As you may have discovered, the problem with most great ideas is that someone else has already thought of it. To be patentable, an invention must be novel and non-obvious around the world. The critical question is this: has someone else already applied for a patent?

For you to obtain the most protection available under the law, we suggest that you order a U.S. and foreign patent search. A U.S. and foreign patent search will tell you which inventions are similar to your invention. There are couple of ways to do this research and is all written in this post on https://blogs.harvard.edu/blockchain/the-realities-and-constraints-of-the-new-tech-age-inventhelp-to-the-rescue-of-struggling-inventors/ blog.

Protect your idea in anticipation of receiving one or more patents. Once you know for sure that you are on sound footing in pursuing a patent, there are several things you can do to protect your interests as soon as possible.

Search for patents similar to your idea

Provisional Patent

You can file for a Provisional patent application quickly if it does not have claims. Claims are the legally operable part of a patent application, though other parts of the application (in particular the detailed description) may be used for purposes of claiming a priority date. The Provisional patent application has a lesser filing fee than the Utility patent application and will expire if it is not upgraded to a utility patent application within one (1) year of filing. The Provisional patent application does give the inventor(s) a priority date and patent pending status this alone is a goal for many inventors.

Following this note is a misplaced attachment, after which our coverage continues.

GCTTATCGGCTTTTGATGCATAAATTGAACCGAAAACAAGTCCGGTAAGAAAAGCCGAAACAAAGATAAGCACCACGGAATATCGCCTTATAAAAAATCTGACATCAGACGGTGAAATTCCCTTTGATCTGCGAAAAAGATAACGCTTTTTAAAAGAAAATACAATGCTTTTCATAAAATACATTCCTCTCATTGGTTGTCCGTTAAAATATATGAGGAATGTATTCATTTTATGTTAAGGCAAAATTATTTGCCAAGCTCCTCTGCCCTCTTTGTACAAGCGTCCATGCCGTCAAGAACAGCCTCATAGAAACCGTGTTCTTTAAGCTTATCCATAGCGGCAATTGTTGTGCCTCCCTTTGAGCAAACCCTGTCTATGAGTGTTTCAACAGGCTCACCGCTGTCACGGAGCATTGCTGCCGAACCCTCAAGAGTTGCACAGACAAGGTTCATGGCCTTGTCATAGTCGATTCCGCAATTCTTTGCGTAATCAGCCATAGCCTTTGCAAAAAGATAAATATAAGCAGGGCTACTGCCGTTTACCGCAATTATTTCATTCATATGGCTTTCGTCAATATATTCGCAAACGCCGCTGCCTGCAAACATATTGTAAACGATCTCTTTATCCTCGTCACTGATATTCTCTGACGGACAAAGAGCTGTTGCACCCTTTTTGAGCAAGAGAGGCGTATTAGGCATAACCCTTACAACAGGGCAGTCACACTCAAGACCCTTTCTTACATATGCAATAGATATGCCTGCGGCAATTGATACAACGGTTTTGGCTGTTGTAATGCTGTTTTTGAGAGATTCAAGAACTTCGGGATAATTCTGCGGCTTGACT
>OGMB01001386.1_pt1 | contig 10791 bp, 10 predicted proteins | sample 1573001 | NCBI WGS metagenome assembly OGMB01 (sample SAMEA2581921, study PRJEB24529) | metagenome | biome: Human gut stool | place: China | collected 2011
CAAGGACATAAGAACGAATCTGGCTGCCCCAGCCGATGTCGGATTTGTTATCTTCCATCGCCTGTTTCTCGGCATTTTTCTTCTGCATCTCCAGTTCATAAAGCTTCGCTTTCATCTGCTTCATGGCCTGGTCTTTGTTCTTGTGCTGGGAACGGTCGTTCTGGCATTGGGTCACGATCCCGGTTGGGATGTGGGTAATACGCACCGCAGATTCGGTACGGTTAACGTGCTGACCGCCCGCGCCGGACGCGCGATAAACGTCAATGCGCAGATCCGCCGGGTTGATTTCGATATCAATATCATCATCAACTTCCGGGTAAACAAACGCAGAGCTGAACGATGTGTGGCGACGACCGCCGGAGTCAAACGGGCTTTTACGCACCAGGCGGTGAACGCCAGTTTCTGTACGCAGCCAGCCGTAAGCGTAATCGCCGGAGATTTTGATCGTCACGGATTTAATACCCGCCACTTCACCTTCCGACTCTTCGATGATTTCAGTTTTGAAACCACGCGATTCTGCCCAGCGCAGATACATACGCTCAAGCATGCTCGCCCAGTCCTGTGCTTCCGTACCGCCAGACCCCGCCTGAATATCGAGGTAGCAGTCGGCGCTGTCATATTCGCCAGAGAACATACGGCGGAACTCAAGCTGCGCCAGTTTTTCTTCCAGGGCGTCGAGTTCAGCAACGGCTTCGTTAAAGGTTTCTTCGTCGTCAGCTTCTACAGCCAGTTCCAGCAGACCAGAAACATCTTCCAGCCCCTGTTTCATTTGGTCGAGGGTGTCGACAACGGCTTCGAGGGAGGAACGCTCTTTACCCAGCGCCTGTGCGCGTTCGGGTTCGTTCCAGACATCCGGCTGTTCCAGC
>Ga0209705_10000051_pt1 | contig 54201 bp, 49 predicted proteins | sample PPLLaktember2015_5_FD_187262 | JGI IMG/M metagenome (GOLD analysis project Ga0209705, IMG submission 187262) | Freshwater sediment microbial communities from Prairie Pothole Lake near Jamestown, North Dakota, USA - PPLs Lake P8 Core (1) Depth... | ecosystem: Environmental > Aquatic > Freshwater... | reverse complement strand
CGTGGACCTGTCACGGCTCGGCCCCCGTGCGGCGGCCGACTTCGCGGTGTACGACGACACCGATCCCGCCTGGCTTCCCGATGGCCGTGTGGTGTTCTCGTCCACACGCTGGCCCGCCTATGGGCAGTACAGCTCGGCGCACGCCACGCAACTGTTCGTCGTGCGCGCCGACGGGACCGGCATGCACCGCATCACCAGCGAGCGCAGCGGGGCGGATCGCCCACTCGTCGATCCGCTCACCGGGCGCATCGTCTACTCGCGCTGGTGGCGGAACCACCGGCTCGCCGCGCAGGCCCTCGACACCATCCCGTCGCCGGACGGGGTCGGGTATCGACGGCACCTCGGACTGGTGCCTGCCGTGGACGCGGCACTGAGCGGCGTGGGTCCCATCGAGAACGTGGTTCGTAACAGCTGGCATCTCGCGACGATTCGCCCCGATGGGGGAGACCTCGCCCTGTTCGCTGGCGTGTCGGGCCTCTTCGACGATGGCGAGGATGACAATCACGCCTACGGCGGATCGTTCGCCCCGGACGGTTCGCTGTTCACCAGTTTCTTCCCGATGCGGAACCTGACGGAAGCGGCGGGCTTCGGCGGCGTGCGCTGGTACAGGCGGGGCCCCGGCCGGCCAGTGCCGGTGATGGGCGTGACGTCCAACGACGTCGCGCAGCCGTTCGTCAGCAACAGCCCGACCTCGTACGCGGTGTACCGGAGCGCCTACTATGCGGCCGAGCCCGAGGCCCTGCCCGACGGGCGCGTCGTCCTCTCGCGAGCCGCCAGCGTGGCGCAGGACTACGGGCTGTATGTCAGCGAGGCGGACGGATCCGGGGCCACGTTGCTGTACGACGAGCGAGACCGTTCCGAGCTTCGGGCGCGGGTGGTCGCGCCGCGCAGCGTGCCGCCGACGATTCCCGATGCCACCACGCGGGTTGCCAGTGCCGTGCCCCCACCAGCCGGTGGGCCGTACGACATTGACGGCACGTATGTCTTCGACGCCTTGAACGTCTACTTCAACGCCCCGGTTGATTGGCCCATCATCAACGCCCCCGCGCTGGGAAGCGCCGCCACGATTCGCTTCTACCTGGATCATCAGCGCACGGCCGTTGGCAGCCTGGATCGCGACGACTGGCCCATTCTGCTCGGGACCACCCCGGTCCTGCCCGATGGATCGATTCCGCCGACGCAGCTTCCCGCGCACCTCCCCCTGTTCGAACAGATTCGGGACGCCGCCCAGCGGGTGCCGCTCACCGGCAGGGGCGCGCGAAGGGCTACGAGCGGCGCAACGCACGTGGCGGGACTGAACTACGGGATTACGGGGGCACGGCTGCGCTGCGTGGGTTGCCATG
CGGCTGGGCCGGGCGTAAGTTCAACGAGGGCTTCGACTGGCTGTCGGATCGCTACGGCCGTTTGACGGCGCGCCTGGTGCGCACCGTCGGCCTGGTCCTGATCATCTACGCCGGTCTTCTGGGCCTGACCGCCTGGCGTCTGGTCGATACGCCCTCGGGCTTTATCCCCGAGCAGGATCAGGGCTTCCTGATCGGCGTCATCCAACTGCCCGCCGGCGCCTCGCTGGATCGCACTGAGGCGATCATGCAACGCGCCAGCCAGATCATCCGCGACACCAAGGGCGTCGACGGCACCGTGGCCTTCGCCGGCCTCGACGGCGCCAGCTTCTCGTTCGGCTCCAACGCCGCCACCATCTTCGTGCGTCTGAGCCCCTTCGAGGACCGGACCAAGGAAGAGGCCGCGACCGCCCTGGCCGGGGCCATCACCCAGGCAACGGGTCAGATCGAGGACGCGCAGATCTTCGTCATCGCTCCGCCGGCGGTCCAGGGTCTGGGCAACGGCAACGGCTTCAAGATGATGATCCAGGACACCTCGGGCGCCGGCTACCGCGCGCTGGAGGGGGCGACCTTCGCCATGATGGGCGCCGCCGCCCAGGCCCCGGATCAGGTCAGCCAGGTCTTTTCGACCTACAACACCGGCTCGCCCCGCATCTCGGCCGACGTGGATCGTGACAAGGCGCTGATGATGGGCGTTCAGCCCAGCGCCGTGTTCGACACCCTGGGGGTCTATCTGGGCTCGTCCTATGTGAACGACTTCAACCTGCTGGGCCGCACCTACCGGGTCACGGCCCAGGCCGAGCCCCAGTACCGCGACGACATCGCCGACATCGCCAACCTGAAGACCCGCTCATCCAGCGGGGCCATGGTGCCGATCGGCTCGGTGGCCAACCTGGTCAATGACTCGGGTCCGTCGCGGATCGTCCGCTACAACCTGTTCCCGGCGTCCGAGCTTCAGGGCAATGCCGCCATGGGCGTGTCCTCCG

Document Disclosure

You can file a Document Disclosure to prove that you came up with an idea on a particular date. This disclosure, though it does not give the inventor a priority date as does the Provisional patent application, will allow the inventor a modicum of peace of mind as the PTO will hold on to the disclosure for two (2) years. The importance of this disclosure is the fact that in the US, the right to an invention lodges in the first person(s) to invent and not necessarily the first person(s) to file a patent application. The disclosure is only good so long as a patent application is diligently filed in the PTO, and the inventor makes no public disclosure of the invention. There is this article on https://washingtoninformer.com/how-inventhelp-can-help-local-business-owners/ which could be very helpful too.

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